White House: Congress Has Priorities 'Backwards' On War Powers Request

U.S. President Barack Obama speaks during his news conference at the Summit of the Americas in Panama City, Panama, Saturday,
U.S. President Barack Obama speaks during his news conference at the Summit of the Americas in Panama City, Panama, Saturday, April 11, 2015. (AP Photo/Pablo Martinez Monsivais)

The White House chided Congress on Monday for having its priorities “backwards," citing the legislative branch's desire to expand President Barack Obama’s war powers while remaining eager to have a say in his diplomacy efforts.

Obama revealed a framework agreement on Iran’s nuclear program two weeks ago that has taken significant heat from Congress. Republicans and at least nine Democrats in the Senate want to be able to weigh in on any final deal.

White House spokesman Josh Earnest mocked lawmakers for wanting a say in the ultimate outcome of nuclear negotiations with Iran while simultaneously pushing to give Obama more power to go to war against the Islamic State group.

"We see Congress eager to weigh in and advocate for the role that they should have that would prevent diplomacy, while at the same time, you hear members of Congress who are unwilling to take any steps that would constrain the president's ability to wage war,” Earnest said during Monday’s press briefing. “It seems to me they might have their priorities a little backwards."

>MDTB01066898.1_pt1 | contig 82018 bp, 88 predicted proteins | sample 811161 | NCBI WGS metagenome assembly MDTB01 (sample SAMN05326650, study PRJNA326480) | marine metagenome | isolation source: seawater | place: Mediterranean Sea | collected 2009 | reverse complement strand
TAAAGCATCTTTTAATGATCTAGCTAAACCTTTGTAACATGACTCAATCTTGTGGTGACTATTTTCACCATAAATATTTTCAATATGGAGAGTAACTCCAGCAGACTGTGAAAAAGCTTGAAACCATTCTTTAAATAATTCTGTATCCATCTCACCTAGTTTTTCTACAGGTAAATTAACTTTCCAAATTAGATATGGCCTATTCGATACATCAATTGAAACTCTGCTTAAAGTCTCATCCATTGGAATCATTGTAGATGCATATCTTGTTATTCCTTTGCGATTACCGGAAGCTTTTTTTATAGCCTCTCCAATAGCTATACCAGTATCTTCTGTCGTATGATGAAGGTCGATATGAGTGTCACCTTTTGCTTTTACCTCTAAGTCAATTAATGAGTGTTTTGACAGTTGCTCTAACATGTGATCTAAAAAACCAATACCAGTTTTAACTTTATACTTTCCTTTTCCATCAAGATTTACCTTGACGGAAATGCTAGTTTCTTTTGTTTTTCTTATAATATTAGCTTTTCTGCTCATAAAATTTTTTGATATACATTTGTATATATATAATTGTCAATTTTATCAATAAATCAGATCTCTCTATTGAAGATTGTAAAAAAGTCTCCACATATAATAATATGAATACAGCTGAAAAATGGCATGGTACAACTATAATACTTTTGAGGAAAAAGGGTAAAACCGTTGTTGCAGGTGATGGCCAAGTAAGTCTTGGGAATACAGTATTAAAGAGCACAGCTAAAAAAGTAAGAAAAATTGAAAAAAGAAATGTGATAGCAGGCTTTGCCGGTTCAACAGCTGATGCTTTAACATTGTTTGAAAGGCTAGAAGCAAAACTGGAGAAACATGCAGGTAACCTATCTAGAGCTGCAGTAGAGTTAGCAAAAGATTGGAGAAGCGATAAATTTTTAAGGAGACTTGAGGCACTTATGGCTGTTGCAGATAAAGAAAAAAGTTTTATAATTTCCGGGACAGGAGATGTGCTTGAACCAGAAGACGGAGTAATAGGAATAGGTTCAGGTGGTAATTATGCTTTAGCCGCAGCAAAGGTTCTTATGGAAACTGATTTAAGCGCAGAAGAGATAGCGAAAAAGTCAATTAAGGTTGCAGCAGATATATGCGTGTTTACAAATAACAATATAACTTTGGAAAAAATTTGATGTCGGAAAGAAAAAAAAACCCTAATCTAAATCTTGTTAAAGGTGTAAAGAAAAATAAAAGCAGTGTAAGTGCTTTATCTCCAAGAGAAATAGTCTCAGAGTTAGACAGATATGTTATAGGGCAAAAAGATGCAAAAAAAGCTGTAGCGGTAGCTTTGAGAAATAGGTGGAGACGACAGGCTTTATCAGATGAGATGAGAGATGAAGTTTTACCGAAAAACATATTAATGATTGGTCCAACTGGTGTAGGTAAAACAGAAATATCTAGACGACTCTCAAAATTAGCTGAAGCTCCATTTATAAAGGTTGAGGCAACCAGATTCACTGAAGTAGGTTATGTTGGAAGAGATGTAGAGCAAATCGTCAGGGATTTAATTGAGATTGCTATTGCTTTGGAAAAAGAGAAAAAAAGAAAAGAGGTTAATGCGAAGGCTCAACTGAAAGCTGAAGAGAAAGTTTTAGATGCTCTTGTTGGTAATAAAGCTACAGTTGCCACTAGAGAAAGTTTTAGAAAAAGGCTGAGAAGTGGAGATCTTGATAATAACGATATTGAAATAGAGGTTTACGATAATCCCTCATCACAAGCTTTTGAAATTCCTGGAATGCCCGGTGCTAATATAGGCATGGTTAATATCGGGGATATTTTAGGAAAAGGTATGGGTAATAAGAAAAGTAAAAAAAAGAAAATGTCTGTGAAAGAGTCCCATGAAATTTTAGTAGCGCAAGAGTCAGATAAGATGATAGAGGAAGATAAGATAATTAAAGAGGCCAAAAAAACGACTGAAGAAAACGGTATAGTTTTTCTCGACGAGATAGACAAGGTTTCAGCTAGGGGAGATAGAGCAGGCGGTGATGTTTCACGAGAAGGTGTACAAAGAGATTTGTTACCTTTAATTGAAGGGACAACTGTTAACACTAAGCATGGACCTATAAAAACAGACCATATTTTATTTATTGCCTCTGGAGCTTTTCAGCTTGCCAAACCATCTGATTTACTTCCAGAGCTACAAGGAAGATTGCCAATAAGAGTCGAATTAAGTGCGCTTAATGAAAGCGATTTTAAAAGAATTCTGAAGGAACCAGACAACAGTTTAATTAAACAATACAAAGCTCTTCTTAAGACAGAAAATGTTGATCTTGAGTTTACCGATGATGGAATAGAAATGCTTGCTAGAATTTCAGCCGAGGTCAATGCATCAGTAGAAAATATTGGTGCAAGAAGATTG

Republicans argue Obama’s new Authorization for the Use of Military Force request doesn’t go far enough and restricts the president’s power too much. On the other hand, Democrats want strict limits on the use of ground troops and geographic locations.

House Majority Leader Kevin McCarthy (R-Calif.) said Monday that Obama’s request is headed nowhere, and expressed doubt that it could even reach a simple 218-vote majority in the House.

“I do not see a path to 218 with what the president sent up because the world has become more dangerous since he laid out Yemen as the strategy of how to move forward,” McCarthy told reporters during a briefing in his office. “This would weaken our ability to respond to current situations.”

The White House has pointed to counterterrorism efforts in Yemen as an example of success and a model for the administration’s mission against the Islamic militant group. However, ongoing fighting in Yemen has resulted in the U.S. closing its embassy.

Obama sent his war powers request to Congress in February, and it was almost immediately considered dead in the water.

Moving forward, McCarthy said, he thinks Congress should look to the committee process. He expects the House intelligence and foreign affairs committees will hold hearings on the Islamic State and what the AUMF would need to contain for the U.S. to be able to respond adequately to the group.

Jennifer Bendery contributed reporting.



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